I needed a villain in spirit and chose Quetzalcoatl, a Mayan god who liked to dine on humans. It is thought that Lemurians who survived the end of their homeland took to the vast water and made their way to what is known today as Central America and to the southwestern part of the US.
When my research was complete I was no longer certain that Lemuria was a myth. I hope readers of the book can entertain that possibility as well.
Next Post: We’ll take a look at “Atomic Medium,” worldbuilding in a much closer era.
Not What We’ve Come to Expect
By G G Collins (Copyright 2016)
If you’re expecting a real spiritual journey like MacLaine’s exceptional books Out on a Limb or The Camino; Above the Line: My Wild Oats Adventure will be a disappointment. But if you’re interested in the behind the scenes on a film set, it might be appealing. Sadly, the back-biting, broken promises and how special actors are wasn’t what I was interested in.
I bought it with the promise of insight into Atlantis and an exploration of the Canary Islands. Neither really happened. In fairness, MacLaine is in her 80s and probably isn’t the fearless explorer she once was. No shame in that. We’re all lucky if we make it to the Third Age. Had this book been represented honestly by the publisher as a memoir from a movie set—I would have passed.
What I really wanted was more connection to Atlantis on the Canary Islands. Some believe that Atlantis existed where the Greek island of Santorini is now, so perhaps it was just the wrong location for the wisdom I was looking for.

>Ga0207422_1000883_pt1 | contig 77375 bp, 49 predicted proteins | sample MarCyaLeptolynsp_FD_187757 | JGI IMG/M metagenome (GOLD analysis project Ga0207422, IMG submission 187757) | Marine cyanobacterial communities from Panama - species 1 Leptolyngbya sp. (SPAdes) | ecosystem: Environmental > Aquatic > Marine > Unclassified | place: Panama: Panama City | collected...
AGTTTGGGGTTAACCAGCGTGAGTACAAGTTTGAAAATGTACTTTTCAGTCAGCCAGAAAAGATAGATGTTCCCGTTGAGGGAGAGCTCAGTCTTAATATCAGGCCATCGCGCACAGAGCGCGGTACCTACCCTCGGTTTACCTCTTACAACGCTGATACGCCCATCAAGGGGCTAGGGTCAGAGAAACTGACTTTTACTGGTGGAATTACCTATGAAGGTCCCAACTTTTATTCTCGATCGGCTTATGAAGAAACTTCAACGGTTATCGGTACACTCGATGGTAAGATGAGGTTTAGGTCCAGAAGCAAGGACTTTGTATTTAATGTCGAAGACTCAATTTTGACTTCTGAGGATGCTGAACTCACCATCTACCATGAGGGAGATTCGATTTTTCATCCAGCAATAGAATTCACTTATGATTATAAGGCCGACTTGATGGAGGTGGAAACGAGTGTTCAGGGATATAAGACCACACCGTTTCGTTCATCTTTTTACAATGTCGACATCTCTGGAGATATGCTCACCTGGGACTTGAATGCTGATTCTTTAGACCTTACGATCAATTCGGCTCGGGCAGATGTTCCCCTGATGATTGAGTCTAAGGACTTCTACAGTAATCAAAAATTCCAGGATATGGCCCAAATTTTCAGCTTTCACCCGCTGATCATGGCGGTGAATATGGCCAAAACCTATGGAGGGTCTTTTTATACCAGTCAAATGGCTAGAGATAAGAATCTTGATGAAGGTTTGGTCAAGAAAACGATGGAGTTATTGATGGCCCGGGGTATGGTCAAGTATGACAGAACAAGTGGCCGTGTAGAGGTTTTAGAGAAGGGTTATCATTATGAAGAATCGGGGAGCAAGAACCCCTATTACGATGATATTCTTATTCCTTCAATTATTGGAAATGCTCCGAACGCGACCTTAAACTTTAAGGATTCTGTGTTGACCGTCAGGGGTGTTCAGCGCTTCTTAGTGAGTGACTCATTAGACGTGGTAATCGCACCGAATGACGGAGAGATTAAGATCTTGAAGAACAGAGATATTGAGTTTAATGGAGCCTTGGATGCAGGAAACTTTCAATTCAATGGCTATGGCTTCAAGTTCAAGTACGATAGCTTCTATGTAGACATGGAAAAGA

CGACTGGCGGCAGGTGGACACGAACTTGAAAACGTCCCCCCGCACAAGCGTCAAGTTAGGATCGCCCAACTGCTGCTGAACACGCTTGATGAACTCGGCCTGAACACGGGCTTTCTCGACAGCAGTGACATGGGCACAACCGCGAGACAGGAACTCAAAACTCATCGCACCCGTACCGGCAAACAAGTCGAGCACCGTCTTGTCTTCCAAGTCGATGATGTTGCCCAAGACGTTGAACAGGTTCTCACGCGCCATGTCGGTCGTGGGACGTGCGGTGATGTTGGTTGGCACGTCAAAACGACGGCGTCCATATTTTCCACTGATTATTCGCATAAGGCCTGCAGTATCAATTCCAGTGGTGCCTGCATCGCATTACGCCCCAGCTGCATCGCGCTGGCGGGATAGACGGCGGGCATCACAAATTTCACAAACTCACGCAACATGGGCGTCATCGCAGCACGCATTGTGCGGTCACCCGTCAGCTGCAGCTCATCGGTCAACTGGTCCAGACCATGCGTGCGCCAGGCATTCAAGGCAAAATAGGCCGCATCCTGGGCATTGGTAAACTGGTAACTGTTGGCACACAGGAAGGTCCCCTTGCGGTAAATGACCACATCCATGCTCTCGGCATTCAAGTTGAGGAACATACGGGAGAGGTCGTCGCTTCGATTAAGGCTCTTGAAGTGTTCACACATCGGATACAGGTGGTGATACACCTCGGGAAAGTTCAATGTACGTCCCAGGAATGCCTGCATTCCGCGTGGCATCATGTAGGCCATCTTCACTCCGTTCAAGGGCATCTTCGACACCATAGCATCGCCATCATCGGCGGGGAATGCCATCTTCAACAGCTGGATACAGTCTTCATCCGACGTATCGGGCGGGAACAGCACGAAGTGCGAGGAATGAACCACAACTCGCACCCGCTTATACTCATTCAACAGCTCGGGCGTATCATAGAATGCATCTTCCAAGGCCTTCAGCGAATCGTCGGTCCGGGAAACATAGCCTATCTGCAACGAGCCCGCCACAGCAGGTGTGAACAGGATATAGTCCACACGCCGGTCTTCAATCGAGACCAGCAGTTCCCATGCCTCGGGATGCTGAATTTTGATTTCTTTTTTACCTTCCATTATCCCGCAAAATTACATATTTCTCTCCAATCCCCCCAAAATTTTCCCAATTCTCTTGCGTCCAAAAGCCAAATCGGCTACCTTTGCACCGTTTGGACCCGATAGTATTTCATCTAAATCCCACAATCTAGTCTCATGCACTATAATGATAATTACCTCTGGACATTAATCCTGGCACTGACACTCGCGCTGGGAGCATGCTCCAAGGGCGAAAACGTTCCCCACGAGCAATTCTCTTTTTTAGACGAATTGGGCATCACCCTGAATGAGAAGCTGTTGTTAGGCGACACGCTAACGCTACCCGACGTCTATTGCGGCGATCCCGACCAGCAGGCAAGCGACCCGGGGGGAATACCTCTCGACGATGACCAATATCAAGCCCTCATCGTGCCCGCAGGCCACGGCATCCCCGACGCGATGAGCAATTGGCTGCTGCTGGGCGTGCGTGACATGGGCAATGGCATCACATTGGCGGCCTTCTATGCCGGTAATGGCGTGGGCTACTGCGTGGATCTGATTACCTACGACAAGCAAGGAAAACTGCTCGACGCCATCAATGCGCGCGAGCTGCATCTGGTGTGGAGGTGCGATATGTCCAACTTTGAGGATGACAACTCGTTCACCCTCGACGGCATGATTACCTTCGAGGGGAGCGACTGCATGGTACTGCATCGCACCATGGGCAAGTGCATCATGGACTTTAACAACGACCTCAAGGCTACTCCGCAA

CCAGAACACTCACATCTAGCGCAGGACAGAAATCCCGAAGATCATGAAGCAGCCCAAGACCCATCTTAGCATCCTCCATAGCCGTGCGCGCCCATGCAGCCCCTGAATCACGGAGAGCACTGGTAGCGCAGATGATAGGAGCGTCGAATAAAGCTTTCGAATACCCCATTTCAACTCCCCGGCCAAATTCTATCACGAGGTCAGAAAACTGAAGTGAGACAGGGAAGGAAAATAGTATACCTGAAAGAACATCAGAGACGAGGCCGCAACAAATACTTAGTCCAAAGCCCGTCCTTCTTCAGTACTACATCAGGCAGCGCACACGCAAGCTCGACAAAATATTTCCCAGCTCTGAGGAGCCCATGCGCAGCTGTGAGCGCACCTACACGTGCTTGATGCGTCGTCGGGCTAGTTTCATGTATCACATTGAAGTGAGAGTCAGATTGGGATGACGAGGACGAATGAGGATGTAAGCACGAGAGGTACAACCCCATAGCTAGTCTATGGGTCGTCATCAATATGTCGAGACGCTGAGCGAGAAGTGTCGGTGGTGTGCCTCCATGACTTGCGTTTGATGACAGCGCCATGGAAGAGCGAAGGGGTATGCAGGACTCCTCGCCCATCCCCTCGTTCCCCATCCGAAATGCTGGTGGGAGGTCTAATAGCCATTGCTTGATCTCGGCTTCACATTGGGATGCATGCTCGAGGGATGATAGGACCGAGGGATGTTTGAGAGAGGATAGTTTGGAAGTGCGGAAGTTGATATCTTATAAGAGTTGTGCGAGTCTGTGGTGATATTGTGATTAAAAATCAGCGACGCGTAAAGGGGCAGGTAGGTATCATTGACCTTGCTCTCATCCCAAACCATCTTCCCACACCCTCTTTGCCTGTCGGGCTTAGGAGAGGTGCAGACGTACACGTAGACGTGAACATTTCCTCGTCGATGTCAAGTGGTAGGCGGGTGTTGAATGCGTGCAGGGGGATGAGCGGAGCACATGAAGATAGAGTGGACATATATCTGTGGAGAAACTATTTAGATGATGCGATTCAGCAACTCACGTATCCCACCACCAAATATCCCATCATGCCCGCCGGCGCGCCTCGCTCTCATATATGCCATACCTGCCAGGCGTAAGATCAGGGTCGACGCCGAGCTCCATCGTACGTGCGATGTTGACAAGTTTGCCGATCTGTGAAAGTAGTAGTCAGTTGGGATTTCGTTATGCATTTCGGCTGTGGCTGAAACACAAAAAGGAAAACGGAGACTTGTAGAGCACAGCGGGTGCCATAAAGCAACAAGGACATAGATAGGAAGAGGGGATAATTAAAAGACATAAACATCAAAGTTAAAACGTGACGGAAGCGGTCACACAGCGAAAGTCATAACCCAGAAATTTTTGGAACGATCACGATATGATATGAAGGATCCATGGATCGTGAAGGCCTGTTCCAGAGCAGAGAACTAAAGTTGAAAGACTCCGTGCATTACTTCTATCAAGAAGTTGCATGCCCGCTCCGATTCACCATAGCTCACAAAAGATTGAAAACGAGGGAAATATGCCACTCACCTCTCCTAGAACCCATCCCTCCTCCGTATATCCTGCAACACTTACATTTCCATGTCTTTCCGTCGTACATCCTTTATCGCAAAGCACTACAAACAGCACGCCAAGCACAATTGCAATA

If only the last portion about her injury and subsequent treatment had been left out: Thud! What did it have to do with the movie shoot? It’s a whole other story. And memories of life on Atlantis are suddenly pouring forth? I would have enjoyed reading these intermixed with revelations on the Canary Islands.
MacLaine has a lot to offer and I hope her next book is more astute and less aggrandizing.
Atria Books, 2016
A Crime Fiction Tour of the Nation
Reported by G G Collins
Welcome to a country of mystery, mayhem and murder. Thirty-one mystery writers from all over the US joined forces to wreak havoc. It’s a virtual mystery candy store with everything from Cozy to Procedural to Paranormal. North, south, east or west; we’ve got you covered. No region was spared from the grip of terror.
And the really big news? It will be FREE! Free to try new, known and emerging authors. Edited by Kristen Elise, PhD.
More clues are forthcoming.
From Murder Lab: http://www.murderlab.com/
It Ain’t the Heat, it’s the Humidity
Reviewed by G G Collins (Copyright 2015)
***** Stuart Woods, bestselling author of Santa Fe Rules and Foreign Affairs, proves once again he’s a great storyteller in Heat. Definitely a one-sitting read.